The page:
The Museum was teaching a custom song during other activity periods called “Head and Shoulders, Knees and Toes” (but sung to a different tune than you may be familiar with).

Paul created the vocabulary item ’etnaw, ‘shoulder’ (dual metnaw) for the Education department there many months ago, but there had been no ‘public release’ via his blog, etc. until Saturday and his confirmation of the new word in the singular.

« Last Edit: July 12, 2011, 09:50:39 am by Prrton »

Offline omängum fra'uti

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Re: Learnings from the Siätllä song translations
« Reply #1 on: July 12, 2011, 12:06:53 am »
Glad I got "sleyku ukxo" right in my original translation of the little bug song. It certainly seemed like the most sensible way to say it. (BTW, here, since you mentioned you couldn't find it.)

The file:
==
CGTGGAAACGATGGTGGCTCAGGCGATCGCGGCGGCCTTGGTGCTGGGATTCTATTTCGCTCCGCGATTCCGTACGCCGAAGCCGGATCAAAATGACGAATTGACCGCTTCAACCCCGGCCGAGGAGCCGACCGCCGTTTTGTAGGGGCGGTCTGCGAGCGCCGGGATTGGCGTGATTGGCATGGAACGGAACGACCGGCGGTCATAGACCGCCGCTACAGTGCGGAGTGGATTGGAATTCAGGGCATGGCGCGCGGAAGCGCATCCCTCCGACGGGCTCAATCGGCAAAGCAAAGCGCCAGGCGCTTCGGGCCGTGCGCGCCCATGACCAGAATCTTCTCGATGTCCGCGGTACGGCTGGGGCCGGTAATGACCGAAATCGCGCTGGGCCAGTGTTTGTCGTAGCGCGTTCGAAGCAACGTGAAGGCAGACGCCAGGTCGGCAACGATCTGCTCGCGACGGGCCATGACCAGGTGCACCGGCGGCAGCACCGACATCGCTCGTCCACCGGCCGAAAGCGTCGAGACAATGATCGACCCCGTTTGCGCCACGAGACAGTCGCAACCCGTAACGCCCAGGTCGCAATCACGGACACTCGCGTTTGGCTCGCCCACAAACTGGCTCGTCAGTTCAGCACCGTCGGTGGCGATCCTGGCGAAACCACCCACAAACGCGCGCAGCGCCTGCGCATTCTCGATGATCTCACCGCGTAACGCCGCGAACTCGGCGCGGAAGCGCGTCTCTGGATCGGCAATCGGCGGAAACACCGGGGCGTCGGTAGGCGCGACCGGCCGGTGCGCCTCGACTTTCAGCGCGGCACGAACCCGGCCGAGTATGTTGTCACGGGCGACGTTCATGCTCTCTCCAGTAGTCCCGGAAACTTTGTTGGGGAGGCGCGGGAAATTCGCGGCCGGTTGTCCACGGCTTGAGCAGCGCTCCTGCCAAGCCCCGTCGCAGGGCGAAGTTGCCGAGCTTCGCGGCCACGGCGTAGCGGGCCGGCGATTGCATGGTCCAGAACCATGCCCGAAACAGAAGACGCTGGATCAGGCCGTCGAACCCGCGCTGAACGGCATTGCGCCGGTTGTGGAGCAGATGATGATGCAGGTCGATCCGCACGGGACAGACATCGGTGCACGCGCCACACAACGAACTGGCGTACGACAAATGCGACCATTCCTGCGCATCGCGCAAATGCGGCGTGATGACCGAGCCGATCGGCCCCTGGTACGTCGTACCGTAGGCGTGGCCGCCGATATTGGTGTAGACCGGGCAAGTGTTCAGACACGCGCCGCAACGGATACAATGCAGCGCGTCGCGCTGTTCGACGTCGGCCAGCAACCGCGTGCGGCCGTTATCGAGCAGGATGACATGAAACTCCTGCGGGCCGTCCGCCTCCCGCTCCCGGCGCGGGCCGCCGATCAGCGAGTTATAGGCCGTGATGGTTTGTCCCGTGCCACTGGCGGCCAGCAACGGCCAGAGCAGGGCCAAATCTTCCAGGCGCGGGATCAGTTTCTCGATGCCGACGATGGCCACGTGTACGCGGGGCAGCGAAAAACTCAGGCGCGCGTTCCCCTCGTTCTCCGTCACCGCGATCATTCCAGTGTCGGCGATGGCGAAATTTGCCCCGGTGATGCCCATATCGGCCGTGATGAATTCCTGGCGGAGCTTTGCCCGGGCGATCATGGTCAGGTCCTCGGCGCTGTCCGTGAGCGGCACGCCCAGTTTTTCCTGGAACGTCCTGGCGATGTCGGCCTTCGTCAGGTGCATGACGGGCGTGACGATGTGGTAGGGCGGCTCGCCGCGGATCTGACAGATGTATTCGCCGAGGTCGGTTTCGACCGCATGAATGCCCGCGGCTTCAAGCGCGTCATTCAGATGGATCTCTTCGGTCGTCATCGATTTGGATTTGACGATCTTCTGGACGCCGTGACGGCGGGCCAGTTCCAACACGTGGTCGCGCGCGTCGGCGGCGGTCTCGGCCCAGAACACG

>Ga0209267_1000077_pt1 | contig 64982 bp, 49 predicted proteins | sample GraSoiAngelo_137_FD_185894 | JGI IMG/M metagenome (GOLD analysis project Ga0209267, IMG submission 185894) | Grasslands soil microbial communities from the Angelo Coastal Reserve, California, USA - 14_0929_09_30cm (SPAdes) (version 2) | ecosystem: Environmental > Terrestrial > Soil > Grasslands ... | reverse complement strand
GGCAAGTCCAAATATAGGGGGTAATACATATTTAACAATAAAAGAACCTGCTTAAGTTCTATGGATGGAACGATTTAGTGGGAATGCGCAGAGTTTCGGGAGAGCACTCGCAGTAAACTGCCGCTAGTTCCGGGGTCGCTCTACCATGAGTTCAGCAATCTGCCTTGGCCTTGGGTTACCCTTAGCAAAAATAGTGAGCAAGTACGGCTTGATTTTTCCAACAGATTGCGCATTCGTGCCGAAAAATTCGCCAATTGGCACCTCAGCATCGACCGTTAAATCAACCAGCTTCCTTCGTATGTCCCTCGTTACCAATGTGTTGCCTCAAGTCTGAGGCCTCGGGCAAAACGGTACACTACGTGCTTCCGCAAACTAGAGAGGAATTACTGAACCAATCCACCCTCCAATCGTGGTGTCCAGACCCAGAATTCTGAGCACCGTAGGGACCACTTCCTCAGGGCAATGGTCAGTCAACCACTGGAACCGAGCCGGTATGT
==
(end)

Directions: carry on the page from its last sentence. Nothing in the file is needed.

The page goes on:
Either way, pretty cool stuff! :)
Ftxey lu nga tokx ftxey lu nga tirea? Lu oe tìkeftxo.
Listen to my Na'vi Lessons podcast!

Offline Plumps

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Re: Learnings from the Siätllä song translations
« Reply #2 on: July 12, 2011, 02:14:06 am »
It is, thank you so much.

Surely, you meant wan wä ku ;)

What song did you sing?

Offline Prrton

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Re: Learnings from the Siätllä song translations
« Reply #3 on: July 12, 2011, 09:49:16 am »
It is, thank you so much.

Surely, you meant wan wä ku ;)

What song did you sing?


Yes, of course.

I'll go correct it! Seiyi irayo.

The song is a translation (reinterpretation) of Row, Row, Row Your Boat.

Tul Hu Nga

Tul, tul, tul hu nga
Na’rìngka nì’o’.
Nìprrte’, prrte’, prrte’, prrte’